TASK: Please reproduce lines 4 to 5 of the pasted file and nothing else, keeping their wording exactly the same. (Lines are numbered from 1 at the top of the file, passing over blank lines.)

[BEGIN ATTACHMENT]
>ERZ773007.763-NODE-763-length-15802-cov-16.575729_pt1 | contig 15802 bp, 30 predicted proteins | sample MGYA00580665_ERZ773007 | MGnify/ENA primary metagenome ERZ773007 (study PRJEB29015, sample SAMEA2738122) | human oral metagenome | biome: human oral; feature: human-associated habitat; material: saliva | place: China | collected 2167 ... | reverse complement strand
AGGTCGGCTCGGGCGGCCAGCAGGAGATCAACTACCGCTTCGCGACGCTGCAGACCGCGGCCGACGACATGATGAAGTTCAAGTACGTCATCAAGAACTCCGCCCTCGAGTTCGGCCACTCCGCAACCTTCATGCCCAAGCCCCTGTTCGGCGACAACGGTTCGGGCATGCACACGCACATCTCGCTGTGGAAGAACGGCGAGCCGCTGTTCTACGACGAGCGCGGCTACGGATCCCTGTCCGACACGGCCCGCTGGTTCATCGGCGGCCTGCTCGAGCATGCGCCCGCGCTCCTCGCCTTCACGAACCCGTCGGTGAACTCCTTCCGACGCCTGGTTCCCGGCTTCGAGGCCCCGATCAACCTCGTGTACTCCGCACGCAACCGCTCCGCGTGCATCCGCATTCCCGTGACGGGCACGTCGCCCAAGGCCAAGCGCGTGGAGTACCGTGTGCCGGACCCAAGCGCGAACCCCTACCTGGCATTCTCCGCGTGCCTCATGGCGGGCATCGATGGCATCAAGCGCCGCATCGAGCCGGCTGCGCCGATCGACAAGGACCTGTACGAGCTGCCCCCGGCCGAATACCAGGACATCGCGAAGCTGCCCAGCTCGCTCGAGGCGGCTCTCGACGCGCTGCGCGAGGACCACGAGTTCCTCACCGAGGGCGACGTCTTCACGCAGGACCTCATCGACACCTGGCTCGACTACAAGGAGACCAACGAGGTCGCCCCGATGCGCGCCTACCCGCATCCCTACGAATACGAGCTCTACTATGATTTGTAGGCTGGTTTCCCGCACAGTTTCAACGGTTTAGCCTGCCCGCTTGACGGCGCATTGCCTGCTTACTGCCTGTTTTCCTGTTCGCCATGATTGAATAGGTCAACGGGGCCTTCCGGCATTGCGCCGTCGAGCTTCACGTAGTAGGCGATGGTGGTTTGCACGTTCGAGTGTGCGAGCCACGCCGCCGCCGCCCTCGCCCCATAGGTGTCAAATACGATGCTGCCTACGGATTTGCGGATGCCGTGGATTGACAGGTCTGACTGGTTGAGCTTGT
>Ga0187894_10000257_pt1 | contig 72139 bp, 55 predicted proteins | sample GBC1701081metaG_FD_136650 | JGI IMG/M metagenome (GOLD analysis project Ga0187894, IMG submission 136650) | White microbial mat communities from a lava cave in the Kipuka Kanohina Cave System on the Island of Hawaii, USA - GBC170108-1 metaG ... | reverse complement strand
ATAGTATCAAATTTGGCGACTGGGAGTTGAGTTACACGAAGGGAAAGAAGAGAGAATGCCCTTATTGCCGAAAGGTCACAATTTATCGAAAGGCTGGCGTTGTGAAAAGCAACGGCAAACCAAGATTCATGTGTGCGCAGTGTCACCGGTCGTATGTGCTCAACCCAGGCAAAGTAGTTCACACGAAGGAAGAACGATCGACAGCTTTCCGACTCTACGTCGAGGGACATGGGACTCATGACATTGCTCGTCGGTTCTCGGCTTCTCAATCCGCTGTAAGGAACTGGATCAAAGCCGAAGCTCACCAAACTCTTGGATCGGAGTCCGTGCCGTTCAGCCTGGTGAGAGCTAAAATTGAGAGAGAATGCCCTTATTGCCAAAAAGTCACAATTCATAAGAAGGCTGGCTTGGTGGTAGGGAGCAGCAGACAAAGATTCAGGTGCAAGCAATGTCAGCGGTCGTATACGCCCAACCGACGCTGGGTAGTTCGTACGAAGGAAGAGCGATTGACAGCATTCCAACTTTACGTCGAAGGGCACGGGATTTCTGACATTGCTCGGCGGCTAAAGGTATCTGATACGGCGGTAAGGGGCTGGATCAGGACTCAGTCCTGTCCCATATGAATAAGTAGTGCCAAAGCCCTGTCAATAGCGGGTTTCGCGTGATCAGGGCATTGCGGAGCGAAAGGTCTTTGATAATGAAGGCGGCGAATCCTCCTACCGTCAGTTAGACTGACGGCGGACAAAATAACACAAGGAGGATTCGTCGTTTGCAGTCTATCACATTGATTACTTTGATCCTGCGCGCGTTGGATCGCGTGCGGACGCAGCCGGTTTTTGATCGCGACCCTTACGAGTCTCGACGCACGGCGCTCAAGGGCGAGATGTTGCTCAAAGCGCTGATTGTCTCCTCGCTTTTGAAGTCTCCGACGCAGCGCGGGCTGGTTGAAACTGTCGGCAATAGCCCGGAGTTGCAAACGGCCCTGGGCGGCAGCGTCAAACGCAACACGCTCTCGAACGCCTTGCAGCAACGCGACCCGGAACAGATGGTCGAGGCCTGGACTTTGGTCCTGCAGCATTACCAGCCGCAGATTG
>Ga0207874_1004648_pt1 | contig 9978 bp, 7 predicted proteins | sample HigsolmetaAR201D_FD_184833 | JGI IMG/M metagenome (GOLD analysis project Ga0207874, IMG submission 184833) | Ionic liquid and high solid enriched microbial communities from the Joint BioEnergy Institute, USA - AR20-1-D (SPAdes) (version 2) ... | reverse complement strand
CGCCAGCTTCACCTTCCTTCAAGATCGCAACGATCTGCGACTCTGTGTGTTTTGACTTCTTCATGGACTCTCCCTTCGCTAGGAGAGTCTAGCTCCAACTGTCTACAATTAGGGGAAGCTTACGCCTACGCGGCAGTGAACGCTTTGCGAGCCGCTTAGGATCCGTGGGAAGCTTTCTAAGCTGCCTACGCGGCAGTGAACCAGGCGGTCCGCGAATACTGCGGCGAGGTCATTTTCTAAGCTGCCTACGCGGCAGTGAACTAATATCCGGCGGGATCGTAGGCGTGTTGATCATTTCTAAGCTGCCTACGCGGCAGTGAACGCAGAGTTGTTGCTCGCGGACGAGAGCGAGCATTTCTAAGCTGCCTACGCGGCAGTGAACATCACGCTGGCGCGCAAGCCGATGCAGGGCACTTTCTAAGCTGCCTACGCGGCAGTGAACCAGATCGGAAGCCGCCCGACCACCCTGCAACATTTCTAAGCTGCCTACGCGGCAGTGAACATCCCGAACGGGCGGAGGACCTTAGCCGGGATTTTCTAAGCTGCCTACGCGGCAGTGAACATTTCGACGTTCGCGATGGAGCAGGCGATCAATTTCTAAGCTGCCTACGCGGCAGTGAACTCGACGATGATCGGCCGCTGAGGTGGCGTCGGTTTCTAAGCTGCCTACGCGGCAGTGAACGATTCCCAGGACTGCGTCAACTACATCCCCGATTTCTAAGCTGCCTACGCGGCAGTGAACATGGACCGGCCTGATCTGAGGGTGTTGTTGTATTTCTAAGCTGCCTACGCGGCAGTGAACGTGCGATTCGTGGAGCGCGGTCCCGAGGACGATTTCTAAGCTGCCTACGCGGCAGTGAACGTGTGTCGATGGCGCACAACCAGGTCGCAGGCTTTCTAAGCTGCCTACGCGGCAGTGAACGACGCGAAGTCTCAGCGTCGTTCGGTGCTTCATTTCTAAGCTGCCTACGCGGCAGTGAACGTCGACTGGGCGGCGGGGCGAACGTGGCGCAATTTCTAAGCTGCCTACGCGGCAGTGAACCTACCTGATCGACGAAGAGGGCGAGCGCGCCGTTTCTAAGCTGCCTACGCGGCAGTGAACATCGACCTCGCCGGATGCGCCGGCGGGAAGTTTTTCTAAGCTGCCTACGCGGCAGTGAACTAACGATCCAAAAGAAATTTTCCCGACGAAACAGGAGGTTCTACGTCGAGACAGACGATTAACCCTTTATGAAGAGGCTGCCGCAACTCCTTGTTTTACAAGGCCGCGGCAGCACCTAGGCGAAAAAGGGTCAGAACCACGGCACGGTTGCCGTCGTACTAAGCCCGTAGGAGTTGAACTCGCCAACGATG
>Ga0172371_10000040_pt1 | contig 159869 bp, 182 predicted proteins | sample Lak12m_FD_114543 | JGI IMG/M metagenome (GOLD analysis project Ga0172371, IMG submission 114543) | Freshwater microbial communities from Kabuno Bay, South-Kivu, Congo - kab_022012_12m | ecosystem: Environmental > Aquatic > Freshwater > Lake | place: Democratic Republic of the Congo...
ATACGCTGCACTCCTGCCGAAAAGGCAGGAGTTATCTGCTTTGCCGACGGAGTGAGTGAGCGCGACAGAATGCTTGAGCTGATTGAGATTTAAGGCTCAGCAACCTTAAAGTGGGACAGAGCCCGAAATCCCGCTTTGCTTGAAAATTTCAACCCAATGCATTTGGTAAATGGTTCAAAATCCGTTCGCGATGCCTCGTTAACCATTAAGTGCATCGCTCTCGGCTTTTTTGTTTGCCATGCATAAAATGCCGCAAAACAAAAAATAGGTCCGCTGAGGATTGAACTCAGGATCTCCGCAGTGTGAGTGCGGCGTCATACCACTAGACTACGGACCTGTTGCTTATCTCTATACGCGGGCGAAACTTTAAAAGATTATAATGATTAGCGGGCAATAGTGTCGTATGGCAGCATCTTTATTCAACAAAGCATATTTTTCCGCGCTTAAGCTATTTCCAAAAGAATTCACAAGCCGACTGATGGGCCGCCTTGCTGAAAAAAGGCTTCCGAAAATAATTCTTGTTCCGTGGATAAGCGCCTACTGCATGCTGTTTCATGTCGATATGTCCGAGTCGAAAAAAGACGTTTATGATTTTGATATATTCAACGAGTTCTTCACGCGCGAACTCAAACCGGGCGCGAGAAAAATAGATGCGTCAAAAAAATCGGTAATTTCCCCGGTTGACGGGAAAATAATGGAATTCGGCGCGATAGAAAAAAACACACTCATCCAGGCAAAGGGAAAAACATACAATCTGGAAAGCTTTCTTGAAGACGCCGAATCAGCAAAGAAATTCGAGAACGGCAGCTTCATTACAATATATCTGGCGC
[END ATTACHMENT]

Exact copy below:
ATAGTATCAAATTTGGCGACTGGGAGTTGAGTTACACGAAGGGAAAGAAGAGAGAATGCCCTTATTGCCGAAAGGTCACAATTTATCGAAAGGCTGGCGTTGTGAAAAGCAACGGCAAACCAAGATTCATGTGTGCGCAGTGTCACCGGTCGTATGTGCTCAACCCAGGCAAAGTAGTTCACACGAAGGAAGAACGATCGACAGCTTTCCGACTCTACGTCGAGGGACATGGGACTCATGACATTGCTCGTCGGTTCTCGGCTTCTCAATCCGCTGTAAGGAACTGGATCAAAGCCGAAGCTCACCAAACTCTTGGATCGGAGTCCGTGCCGTTCAGCCTGGTGAGAGCTAAAATTGAGAGAGAATGCCCTTATTGCCAAAAAGTCACAATTCATAAGAAGGCTGGCTTGGTGGTAGGGAGCAGCAGACAAAGATTCAGGTGCAAGCAATGTCAGCGGTCGTATACGCCCAACCGACGCTGGGTAGTTCGTACGAAGGAAGAGCGATTGACAGCATTCCAACTTTACGTCGAAGGGCACGGGATTTCTGACATTGCTCGGCGGCTAAAGGTATCTGATACGGCGGTAAGGGGCTGGATCAGGACTCAGTCCTGTCCCATATGAATAAGTAGTGCCAAAGCCCTGTCAATAGCGGGTTTCGCGTGATCAGGGCATTGCGGAGCGAAAGGTCTTTGATAATGAAGGCGGCGAATCCTCCTACCGTCAGTTAGACTGACGGCGGACAAAATAACACAAGGAGGATTCGTCGTTTGCAGTCTATCACATTGATTACTTTGATCCTGCGCGCGTTGGATCGCGTGCGGACGCAGCCGGTTTTTGATCGCGACCCTTACGAGTCTCGACGCACGGCGCTCAAGGGCGAGATGTTGCTCAAAGCGCTGATTGTCTCCTCGCTTTTGAAGTCTCCGACGCAGCGCGGGCTGGTTGAAACTGTCGGCAATAGCCCGGAGTTGCAAACGGCCCTGGGCGGCAGCGTCAAACGCAACACGCTCTCGAACGCCTTGCAGCAACGCGACCCGGAACAGATGGTCGAGGCCTGGACTTTGGTCCTGCAGCATTACCAGCCGCAGATTG
>Ga0207874_1004648_pt1 | contig 9978 bp, 7 predicted proteins | sample HigsolmetaAR201D_FD_184833 | JGI IMG/M metagenome (GOLD analysis project Ga0207874, IMG submission 184833) | Ionic liquid and high solid enriched microbial communities from the Joint BioEnergy Institute, USA - AR20-1-D (SPAdes) (version 2) ... | reverse complement strand